Rain, rain, go away

    The queue of less-than-eager-looking members of the public extended to the far corner of the exhibition entrance hall and wound around again. This wasn’t the H&M collaboration with luxury brand Maison Martin Margiela, this was actually for Random International’s installation entitled ‘Rain Room’, which had an average wait time of an hour and a half. But of course long queue times for this highly anticipated exhibition were to be expected, especially in the opening week.

     

     

     

    It’s been said that the British ‘love to queue’, one of the few things that we execute more efficiently than the Germans, but why people were waiting to get wet in a cold dark room in Central London was beyond me? It’s wasn’t as if it was a unique opportunity. We do experience, very often in the UK, and perhaps more often than we would like – Rain.

     

     

     

    Well actually it was unique.

     

     

     

    The lack of light in the space most likely had a lot to do with creating an atmosphere thick with anticipation. In this room you could control the rain and that was the great, unique and pleasurable part of the experience at the Rain Room.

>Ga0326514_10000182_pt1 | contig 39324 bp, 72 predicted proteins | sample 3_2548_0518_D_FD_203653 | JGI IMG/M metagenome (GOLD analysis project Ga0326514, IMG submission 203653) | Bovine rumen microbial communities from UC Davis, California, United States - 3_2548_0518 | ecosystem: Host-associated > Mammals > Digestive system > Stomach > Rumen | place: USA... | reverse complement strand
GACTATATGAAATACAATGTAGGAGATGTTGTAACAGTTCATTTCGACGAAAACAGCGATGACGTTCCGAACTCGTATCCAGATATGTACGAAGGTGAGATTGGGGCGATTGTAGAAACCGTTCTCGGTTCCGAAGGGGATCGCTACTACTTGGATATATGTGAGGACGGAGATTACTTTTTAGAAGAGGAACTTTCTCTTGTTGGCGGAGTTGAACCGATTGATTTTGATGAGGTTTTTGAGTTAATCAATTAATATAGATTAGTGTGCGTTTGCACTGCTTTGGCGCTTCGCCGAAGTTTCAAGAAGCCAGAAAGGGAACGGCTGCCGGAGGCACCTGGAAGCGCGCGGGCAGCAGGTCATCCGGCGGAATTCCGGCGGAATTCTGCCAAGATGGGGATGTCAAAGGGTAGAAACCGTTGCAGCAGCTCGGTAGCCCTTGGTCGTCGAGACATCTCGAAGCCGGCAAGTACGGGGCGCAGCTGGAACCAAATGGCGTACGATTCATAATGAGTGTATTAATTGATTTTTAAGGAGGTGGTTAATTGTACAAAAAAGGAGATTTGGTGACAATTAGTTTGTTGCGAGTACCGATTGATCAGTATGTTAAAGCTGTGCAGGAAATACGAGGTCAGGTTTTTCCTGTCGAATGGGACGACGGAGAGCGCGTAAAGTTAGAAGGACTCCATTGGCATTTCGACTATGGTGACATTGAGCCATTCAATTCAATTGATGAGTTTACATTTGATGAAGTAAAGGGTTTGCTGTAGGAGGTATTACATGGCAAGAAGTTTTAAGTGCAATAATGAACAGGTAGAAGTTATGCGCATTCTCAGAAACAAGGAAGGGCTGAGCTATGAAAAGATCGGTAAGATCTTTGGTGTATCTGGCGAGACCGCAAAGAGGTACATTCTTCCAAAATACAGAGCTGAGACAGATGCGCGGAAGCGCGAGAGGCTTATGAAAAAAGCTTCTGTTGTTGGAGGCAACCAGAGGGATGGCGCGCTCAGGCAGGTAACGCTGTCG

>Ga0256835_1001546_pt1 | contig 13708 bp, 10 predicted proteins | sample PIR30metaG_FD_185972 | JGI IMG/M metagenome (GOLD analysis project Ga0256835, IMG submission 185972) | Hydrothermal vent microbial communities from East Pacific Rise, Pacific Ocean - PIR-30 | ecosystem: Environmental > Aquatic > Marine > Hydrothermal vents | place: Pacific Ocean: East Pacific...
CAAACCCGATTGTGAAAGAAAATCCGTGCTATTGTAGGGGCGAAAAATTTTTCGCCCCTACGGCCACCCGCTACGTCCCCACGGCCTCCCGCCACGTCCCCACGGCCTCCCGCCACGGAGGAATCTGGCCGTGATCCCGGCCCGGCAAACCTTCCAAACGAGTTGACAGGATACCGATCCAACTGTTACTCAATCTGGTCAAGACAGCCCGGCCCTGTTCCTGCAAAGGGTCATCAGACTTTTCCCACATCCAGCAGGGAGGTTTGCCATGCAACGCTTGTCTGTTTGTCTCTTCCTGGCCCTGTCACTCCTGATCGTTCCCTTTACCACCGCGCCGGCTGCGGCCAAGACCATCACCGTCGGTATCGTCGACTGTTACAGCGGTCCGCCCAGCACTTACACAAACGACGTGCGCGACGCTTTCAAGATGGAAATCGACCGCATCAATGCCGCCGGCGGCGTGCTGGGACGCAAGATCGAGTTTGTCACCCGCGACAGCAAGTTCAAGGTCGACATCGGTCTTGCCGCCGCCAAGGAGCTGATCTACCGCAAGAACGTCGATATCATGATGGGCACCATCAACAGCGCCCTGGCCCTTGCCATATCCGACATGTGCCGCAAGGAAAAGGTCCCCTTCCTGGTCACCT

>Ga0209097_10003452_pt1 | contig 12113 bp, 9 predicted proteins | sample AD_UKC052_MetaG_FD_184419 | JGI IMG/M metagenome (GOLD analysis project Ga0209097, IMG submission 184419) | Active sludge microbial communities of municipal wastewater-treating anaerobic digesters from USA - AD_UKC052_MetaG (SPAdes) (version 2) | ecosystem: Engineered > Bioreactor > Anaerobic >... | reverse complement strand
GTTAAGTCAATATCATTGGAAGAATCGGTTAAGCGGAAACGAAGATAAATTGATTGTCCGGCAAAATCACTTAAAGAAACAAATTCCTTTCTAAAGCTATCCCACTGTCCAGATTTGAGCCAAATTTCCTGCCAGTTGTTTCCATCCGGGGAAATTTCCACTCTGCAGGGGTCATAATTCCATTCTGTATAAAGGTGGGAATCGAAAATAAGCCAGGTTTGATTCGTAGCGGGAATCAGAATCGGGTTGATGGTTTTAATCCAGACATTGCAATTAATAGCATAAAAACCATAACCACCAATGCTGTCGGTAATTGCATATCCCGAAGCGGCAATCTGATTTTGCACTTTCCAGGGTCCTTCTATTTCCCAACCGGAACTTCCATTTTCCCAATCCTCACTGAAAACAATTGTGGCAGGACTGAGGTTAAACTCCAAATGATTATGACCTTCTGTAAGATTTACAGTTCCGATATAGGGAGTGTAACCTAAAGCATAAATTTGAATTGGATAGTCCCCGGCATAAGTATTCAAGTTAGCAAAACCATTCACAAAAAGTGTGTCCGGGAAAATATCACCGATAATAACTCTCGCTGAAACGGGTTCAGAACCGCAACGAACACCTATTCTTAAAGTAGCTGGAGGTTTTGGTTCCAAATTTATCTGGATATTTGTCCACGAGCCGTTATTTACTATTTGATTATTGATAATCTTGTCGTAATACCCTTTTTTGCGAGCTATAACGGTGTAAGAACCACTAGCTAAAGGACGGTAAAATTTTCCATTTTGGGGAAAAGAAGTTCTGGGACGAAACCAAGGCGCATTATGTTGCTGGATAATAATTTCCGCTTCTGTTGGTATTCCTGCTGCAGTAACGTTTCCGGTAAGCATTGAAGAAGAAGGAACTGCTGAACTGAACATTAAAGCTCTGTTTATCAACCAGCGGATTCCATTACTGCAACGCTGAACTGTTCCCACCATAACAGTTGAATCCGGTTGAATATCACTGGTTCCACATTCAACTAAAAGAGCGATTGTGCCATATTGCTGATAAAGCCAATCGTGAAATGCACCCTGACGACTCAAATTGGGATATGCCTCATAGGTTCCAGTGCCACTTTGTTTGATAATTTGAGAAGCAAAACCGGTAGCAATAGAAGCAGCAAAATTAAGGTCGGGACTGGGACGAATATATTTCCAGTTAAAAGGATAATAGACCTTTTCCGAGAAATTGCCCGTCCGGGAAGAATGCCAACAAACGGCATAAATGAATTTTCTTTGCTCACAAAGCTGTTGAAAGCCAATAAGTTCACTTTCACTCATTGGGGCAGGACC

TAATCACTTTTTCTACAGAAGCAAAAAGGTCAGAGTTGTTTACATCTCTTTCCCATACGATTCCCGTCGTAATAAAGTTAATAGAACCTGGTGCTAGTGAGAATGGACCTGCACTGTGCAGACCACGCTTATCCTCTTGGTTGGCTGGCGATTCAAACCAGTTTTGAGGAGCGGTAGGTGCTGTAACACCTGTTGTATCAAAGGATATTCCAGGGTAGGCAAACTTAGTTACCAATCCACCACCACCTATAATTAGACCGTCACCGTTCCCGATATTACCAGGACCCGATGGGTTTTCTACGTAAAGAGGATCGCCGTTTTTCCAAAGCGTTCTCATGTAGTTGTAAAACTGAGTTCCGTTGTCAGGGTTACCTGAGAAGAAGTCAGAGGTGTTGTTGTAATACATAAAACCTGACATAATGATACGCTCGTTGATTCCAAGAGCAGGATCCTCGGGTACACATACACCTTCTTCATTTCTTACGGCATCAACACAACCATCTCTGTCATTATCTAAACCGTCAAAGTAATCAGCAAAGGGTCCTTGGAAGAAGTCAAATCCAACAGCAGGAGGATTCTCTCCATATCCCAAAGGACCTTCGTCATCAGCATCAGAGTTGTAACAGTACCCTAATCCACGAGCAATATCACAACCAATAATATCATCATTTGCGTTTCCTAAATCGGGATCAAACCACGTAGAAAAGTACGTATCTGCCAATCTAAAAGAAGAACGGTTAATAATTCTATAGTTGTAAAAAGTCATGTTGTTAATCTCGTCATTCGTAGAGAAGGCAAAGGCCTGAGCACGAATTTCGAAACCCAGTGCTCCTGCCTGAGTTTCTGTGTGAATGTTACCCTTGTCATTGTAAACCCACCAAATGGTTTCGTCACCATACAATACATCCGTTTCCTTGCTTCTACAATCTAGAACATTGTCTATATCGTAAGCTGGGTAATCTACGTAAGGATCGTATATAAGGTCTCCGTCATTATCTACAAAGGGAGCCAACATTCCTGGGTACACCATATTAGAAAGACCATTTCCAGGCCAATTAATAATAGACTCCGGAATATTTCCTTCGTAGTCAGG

Before taking my first steps into the rain I was advised to walk slowly and had to wait my turn while others walked out slowly. You’d imagine from that description that the rain might be light and slow, somewhat like a fairytale, but it was heavy and fell quickly. Large raindrops followed one after the other in quick succession forming sheets of rain that met the rubber floor that collected the water. As I slowly walked through the small installation, it felt surreal and I felt nothing – no raindrops were falling on my head.

     

     

     

    If only we had control over the British weather as we do with this installation at the Curve, Barbican. Unfortunately our system doesn’t quite work like the impressive sensor de-activated technology to be found here.

     

     

     

    Experience it, or watch others do so until 3 March 2013 for Free.

    For more information visit: www.barbican.org.uk/artgallery/event-detail.asp?ID=13723

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